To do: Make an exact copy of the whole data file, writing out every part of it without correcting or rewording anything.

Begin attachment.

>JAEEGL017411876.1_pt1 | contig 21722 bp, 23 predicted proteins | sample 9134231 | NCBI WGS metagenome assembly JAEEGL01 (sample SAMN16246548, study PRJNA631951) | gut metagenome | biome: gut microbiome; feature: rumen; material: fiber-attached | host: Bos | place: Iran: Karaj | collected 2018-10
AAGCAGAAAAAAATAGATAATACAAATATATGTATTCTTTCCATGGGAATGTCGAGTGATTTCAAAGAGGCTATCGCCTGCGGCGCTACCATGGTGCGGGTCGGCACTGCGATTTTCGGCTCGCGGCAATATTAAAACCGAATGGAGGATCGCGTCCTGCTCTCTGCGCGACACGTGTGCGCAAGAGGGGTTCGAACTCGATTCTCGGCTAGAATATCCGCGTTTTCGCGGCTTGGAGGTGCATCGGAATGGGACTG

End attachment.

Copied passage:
>JAEEGL017411876.1_pt1 | contig 21722 bp, 23 predicted proteins | sample 9134231 | NCBI WGS metagenome assembly JAEEGL01 (sample SAMN16246548, study PRJNA631951) | gut metagenome | biome: gut microbiome; feature: rumen; material: fiber-attached | host: Bos | place: Iran: Karaj | collected 2018-10
AAGCAGAAAAAAATAGATAATACAAATATATGTATTCTTTCCATGGGAATGTCGAGTGATTTCAAAGAGGCTATCGCCTGCGGCGCTACCATGGTGCGGGTCGGCACTGCGATTTTCGGCTCGCGGCAATATTAAAACCGAATGGAGGATCGCGTCCTGCTCTCTGCGCGACACGTGTGCGCAAGAGGGGTTCGAACTCGATTCTCGGCTAGAATATCCGCGTTTTCGCGGCTTGGAGGTGCATCGGAATGGGACTG